Structuring your contamination control strategy




A contamination control strategy (CCS) is a system that considers all the integral elements of pharmaceutical product manufacturing. A CCS should cover:


  • Microbial contamination
  • Cleaning and disinfection
  • Sterility assurance
  • Facility design
  • Chemical and particle contamination
  • Other forms of contamination that can arise from mix-ups, damaging primary or secondary packaging, distribution problems, and environmental fluctuations


The need for a CCS forms a core part of the revision to EU GMP Annex 1 however its easy to feel cautious when creating a CSS for the first time. In this blog we look at how developing the strategy might be approached, with due care taken in regards to how it is pieced together by the right personnel in possession of the relevant education, experience and technical knowledge.


Confirmation of compliance and gap analysis


Gap analysis is a useful first step as the process assesses the differences in performance between current operations and the requirements of the regulation. This method can be used to confirm compliance and identify where the evidence of compliance is located.


Below is an example of gap analysis using Annex 1’s requirement for the frequency of isolator glove integrity testing and any changes to be determined and scientifically justified.


  • If no such frequency exists, this is a gap to address
  • If the frequency exists, then it needs to be checked as to how this has been risk assessed
  • If the assessment is satisfactory, there is no gap, but a connection is required into the overarching strategy


When looking at carrying out gap analysis, there are different ways to structure the model. Figure 1 demonstrates one example:


Fig 1 - Gap analysis model structure



Each gap should be risk assessed using the multitude of different risk tools available. With contamination control it is beneficial to keep the process simple, by grouping outcomes into high, medium and low risk, based on likelihood and severity, such as:


Fig 2 - Risk assessment table



Fig 3 - Contamination control strategy






When carrying out risk assessments, it is important that the process is not used to justify poor design and bad practices.


Control should foremost be achieved through good design, followed by appropriate procedures. Monitoring is a means to assess the effectiveness of control, rather than a control in its own right.




Design should be approached using appropriate, current technologies. with facilities based on suitable people, product and waste flows such as:

  • Sterilisation of equipment
  • Control of people and gowning
  • Materials controls
  • The appropriate classification of support and filling rooms
  • The use of barrier technology


Areas need to be appropriately designed and of sufficient space. Any activities should be supported with equipment of appropriate design, including the implementation of single use, sterile disposable technologies. Procedures need to be well-written as they play an important part of risk mitigation, especially in relation to critical steps such as running the process, line assembly, interventions and cleaning and disinfection. Monitoring needs to be based on a sound, scientifically based strategy. In the context of Annex 1, it is useful to break each clause down in order to assess each point. Figure 4 is an example using Section 8 of the Annex:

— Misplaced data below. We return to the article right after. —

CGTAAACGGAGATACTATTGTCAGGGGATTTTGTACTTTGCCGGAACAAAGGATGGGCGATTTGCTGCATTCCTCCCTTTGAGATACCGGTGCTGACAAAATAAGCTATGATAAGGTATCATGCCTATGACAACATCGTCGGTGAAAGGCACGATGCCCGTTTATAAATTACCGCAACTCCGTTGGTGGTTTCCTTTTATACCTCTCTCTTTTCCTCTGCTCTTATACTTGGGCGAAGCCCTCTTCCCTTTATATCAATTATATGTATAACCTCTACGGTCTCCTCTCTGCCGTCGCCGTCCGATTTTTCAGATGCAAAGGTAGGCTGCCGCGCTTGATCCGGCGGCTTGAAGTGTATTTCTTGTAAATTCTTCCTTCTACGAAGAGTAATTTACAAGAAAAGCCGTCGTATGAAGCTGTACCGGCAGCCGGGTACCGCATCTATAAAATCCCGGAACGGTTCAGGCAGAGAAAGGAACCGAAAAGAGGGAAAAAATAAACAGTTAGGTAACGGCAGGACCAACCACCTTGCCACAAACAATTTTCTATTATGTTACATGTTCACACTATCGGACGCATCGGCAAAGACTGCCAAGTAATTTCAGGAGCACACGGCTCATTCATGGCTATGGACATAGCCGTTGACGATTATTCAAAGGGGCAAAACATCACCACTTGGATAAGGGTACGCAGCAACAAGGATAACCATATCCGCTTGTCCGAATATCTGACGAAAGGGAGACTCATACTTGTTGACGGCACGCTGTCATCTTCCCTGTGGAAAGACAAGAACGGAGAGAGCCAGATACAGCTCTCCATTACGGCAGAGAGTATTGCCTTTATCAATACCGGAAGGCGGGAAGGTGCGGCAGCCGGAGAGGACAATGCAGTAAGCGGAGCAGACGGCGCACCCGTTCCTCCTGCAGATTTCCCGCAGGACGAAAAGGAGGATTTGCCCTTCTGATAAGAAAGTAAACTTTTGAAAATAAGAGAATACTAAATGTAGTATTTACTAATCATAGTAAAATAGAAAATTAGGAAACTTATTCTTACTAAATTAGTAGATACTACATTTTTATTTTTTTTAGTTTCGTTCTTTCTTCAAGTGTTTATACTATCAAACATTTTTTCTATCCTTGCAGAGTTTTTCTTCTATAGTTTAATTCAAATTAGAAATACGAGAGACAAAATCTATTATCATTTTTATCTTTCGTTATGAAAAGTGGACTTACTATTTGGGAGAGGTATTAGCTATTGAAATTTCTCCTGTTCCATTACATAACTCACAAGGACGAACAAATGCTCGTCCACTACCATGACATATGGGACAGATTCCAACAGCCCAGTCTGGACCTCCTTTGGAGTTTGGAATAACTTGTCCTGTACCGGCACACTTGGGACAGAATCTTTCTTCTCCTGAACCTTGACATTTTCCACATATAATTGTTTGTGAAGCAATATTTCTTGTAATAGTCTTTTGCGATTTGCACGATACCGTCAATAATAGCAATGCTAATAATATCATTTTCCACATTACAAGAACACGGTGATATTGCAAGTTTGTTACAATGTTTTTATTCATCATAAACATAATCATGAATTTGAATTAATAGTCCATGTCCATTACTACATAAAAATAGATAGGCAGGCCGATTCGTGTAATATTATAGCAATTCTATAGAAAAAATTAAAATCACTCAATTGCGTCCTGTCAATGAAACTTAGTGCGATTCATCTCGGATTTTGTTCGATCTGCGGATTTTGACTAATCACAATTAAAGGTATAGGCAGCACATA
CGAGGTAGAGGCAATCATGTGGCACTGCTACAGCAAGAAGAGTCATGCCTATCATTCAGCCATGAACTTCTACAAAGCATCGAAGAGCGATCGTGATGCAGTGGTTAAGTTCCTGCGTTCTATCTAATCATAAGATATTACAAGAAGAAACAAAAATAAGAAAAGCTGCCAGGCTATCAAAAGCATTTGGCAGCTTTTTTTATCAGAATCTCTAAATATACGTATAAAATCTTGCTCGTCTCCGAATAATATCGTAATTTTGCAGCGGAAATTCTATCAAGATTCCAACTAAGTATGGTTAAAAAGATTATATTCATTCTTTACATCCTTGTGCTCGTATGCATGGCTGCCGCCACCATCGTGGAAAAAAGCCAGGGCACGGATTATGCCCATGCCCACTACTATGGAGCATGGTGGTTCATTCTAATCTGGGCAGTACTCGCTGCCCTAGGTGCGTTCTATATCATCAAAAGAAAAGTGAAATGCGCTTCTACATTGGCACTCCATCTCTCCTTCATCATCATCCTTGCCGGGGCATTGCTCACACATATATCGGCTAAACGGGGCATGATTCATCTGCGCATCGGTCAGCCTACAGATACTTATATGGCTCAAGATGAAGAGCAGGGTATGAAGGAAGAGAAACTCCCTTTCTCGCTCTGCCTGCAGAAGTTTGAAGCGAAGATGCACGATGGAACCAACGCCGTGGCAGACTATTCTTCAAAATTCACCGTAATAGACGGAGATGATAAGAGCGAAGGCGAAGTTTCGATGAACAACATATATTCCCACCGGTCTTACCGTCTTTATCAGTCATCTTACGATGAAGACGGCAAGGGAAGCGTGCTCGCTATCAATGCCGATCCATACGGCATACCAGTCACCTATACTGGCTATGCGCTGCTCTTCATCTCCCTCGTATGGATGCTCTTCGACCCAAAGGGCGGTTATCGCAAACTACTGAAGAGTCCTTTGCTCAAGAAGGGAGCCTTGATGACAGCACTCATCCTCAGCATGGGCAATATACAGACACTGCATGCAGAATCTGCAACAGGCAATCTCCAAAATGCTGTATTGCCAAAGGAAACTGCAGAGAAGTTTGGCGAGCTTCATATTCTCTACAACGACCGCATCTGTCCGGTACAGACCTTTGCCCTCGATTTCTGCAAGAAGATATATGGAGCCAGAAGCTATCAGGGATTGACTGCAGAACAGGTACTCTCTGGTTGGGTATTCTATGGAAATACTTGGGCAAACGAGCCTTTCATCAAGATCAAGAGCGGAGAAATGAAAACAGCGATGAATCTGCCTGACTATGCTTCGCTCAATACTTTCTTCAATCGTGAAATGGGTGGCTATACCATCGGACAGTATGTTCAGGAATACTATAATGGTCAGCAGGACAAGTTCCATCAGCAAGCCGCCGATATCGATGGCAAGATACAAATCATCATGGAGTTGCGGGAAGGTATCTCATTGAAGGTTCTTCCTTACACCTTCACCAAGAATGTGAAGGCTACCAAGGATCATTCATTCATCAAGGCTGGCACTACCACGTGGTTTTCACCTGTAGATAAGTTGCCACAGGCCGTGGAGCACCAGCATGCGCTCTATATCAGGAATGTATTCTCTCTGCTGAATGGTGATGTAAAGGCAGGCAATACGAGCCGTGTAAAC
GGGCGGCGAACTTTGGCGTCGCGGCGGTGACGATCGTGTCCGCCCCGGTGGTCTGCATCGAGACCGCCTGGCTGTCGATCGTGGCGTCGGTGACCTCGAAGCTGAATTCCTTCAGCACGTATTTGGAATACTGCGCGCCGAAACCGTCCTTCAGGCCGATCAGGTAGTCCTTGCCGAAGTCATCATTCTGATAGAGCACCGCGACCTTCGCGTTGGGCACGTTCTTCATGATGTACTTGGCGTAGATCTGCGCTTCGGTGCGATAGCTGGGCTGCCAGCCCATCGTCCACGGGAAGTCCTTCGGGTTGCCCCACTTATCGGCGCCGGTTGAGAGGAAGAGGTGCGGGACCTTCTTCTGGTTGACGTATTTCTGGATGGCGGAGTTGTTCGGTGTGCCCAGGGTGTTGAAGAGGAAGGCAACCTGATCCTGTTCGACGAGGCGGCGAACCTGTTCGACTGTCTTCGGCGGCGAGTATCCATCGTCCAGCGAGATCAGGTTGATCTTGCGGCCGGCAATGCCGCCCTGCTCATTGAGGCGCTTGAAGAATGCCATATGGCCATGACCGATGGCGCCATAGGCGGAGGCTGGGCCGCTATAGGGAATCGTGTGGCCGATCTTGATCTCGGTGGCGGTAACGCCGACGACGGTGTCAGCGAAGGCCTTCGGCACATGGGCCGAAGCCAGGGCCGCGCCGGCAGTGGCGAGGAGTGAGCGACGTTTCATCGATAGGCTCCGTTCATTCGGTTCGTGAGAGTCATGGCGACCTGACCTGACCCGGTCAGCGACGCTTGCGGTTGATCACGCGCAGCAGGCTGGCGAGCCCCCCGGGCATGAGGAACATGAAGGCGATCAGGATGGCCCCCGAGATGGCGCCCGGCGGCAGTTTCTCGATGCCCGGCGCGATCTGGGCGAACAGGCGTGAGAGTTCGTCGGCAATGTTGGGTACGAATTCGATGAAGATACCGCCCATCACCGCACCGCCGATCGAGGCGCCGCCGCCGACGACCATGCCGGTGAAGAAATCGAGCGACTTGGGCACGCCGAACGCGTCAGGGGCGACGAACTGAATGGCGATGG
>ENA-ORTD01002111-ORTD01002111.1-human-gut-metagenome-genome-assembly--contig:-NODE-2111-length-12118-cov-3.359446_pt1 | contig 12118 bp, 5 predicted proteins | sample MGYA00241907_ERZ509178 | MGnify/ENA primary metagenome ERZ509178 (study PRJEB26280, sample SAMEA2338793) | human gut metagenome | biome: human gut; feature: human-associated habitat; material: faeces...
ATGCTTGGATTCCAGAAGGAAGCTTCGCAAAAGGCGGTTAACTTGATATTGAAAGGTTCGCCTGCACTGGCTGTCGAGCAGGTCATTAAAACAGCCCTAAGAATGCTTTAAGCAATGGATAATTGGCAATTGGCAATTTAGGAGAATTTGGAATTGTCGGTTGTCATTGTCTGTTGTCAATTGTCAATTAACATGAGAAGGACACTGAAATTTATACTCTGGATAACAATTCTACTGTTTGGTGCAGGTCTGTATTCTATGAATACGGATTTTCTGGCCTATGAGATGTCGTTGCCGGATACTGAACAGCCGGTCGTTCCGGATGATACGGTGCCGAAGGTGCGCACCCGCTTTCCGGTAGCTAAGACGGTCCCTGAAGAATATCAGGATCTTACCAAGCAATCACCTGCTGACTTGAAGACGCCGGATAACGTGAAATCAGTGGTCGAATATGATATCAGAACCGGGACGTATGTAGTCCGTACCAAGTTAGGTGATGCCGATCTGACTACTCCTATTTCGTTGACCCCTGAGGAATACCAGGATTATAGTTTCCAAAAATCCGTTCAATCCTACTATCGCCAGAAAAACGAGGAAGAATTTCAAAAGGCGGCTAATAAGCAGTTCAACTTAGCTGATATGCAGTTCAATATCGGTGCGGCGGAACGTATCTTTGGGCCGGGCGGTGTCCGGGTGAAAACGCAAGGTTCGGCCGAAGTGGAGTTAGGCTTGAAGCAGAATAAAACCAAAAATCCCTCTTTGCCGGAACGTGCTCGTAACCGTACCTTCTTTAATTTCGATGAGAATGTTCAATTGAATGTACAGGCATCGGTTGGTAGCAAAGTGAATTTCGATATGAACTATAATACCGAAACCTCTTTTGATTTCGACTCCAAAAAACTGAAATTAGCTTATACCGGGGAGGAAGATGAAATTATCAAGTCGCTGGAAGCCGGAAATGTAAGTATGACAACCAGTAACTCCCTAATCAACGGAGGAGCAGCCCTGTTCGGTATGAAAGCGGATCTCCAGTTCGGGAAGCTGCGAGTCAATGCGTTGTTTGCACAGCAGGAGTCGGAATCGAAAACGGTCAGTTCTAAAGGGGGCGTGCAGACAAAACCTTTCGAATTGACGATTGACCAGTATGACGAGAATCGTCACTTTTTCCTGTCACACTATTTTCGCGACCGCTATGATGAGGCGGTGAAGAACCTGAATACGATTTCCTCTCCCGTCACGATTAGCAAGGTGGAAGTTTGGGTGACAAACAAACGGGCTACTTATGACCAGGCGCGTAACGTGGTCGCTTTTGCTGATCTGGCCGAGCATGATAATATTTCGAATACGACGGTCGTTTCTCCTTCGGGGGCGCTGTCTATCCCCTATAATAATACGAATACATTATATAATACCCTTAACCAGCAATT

Fig 4 - Example display format for breaking down individual clauses


Once any gaps have been identified they need to be prioritised, depending upon the mitigations in place, how long they need to apply for, and for when any necessary works can be programmed in. Not everything can be done at once and objective criteria is required to sort the gaps into a priority order. This involves risk ranking and risk filtering, estimating likelihoods and consequences.






Putting the analysis together


The analysis forms a core part of the finished document, structured both horizontally and vertically.

With the vertical aspect, each of the main sections within the Annex should be covered. These can be thought of as pillars (detailed in Figure 5)


Fig 5 - Vertical pillars of the CSS



With the horizontal aspect, each primary form of contamination should be addressed not only within the pillar, but between pillars, and with consideration of how contamination could be transferred through different activities and across cleanroom grades. For example, this could be represented as:





The contamination control strategy should be subject to regular review, ensuring the inclusion of the following reviewed assessment areas:


  • Information from the system’s feedback
  • Change controls, deviations and other feedback
  • Changes in technologies


In order to keep the strategy current, the CCS needs to be considered as a ‘life cycle’:




Whether the final strategy should be one document, or a series of documents will depend on the size of the facility and the scope of operations. With the level of detail required, the information can either be captured in the strategy directly or cross-referred with other documents, such as position papers, rationales, policies and procedures. The most important thing is that the elements described are risk based and scientifically justified.


In summary, the contamination control strategy should be implemented across the facility and successfully function to assess the effectiveness of all the control and monitoring measures employed. The strategy needs to consider all aspects of contamination control and its life cycle with ongoing and periodic review and update of the strategy as appropriate.


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